Perhaps We Should Tear Down Broadway—Or Start Another Chicago Fire

by Burt on August 1, 2011

Many Tea Party followers are closely watching the current debt ceiling debate. They wonder why some Democrats would want to discourage thrift and encourage more deficit spending—even on silly stimulus package projects like building turtle paths. When we watch the Democratic party stifle savings and urge more and more spending, many observers wonder if the Democrats may be trying to sabotage the country—intentionally causing the U.S. to go bankrupt.

Not so. Most Democrats believe that spending our way much further into debt is a good thing, which will help our country. They believe the ideas of John Maynard Keynes (1883-1946), the British economist named by TIME magazine as the greatest economist of the 20th century. To simplify, Keynes argued that when hard times occur, the government should eagerly build public works and other project to stimulate “aggregate demand.” In other words, in a recession, don’t save money–spend it, even if you have to go heavily into debt.

In promoting deficit spending, Keynes was very quotable. On British radio in January 1931, he discussed the emerging Great Depression and denounced saving money as creating a “vicious cycle” of poverty. If “you save five shillings, you put a man out of work for a day.” Keynes added, “Why not pull down the whole of South London from Westminster to Greenwich, and make a good job of it. . . . Would that employ men? Why, of course it would.”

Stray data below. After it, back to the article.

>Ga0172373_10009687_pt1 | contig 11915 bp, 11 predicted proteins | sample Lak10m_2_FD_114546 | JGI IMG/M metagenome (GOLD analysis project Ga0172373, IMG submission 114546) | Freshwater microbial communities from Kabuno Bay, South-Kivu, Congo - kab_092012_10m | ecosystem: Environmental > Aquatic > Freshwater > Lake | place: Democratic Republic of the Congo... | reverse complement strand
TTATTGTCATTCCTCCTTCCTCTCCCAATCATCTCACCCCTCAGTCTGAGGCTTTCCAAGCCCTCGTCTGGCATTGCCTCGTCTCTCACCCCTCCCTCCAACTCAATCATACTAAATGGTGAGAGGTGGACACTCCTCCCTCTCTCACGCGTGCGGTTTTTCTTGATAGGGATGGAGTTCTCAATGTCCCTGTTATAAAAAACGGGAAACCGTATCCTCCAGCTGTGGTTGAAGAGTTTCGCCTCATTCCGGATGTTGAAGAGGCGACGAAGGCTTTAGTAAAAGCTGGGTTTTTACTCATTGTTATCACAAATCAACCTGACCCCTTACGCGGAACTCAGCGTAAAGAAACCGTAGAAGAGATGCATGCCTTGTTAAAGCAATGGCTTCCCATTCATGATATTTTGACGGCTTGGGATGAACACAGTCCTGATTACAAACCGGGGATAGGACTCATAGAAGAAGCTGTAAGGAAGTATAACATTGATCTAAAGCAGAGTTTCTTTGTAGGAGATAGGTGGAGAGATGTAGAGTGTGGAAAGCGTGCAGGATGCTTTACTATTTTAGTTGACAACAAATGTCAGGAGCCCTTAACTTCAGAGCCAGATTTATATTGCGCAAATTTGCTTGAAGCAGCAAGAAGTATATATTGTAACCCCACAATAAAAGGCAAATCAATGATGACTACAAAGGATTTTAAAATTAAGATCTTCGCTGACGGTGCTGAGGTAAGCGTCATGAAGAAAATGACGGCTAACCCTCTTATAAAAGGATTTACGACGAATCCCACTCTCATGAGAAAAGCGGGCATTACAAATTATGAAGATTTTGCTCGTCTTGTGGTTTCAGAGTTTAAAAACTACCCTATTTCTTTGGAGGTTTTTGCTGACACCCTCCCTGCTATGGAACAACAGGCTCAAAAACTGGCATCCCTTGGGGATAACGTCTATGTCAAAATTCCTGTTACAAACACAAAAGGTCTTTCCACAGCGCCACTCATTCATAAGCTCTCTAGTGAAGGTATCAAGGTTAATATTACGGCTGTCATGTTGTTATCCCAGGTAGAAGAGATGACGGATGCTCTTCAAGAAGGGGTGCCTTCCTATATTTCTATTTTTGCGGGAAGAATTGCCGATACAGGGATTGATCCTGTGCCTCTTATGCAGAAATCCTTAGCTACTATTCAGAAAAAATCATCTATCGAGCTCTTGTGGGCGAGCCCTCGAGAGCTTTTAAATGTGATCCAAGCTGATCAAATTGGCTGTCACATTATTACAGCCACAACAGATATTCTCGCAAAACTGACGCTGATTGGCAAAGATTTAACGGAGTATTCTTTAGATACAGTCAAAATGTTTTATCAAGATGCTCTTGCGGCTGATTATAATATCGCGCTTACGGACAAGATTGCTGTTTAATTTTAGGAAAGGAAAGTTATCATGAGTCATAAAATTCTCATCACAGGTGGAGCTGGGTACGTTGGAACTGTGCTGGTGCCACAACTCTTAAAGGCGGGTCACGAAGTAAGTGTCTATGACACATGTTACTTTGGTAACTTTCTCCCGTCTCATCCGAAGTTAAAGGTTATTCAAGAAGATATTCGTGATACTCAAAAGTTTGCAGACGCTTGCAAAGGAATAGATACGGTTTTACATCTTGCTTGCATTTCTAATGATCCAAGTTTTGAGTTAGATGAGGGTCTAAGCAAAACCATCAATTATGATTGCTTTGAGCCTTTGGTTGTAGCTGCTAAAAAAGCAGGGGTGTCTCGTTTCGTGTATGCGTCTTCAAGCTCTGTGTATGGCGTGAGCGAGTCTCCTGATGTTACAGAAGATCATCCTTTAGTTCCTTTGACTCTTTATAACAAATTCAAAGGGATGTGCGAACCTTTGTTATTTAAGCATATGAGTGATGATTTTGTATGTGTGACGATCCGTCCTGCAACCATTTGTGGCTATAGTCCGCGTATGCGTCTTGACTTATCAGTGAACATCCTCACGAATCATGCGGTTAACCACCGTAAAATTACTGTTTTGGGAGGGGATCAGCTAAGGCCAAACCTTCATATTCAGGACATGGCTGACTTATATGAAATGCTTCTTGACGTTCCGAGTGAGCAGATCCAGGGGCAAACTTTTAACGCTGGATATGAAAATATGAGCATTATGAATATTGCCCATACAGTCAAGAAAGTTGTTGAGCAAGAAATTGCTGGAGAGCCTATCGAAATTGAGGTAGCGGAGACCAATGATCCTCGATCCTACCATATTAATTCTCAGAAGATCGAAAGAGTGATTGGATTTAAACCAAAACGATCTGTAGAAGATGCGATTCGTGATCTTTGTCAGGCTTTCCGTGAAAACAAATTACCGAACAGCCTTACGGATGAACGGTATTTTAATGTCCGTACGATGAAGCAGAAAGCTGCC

To translate Keynes eighty years later, the U.S. should perhaps tear down Broadway, or start another Chicago fire to create jobs to rebuild these places. Of course, if this line of thinking really did improve the economy, no country would ever have to suffer financially. Simply tear down existing buildings and put people to work rebuilding them. Or, extending this new gospel, start wars: Lucky is the city to have an atomic bomb dropped on it, for it shalt be rebuilt quickly.

As Milton Friedman wisely noted, “There is no such thing as a free lunch.” Someone has to pay for it. And it takes mountains of tax dollars to rebuild cities. Instead, those tax dollars could have bought DVD players, iphones, flat screen TVs, or food for months. Those purchases would have created jobs for millions of workers all over the country.

The Democrats, and even many Republicans, still believe in Keynes. Forty years ago, Republican President Nixon said, “We are all Keynesians now.” Why? Because the U.S. was turning more and more to government-directed spending to create jobs. But as we found out by the end of the 1970s, this government spending dries up private spending and creates inflation, high taxes, and unemployment. President Reagan, who was not a Keynesian, turned to freedom to restore prosperity to America. He could have cut more spending, but at least he lowered tax rates and urged entrepreneurs to create new jobs and get America moving again. During the 1980s, we had huge economic growth that ended the Nixon-Carter recession. Today, however, as long as many economists and political leaders continue to believe in John Maynard Keynes, we will have many spenders arguing that we can prosper again only if we have government leaders spending much more than our country takes in, year after year.

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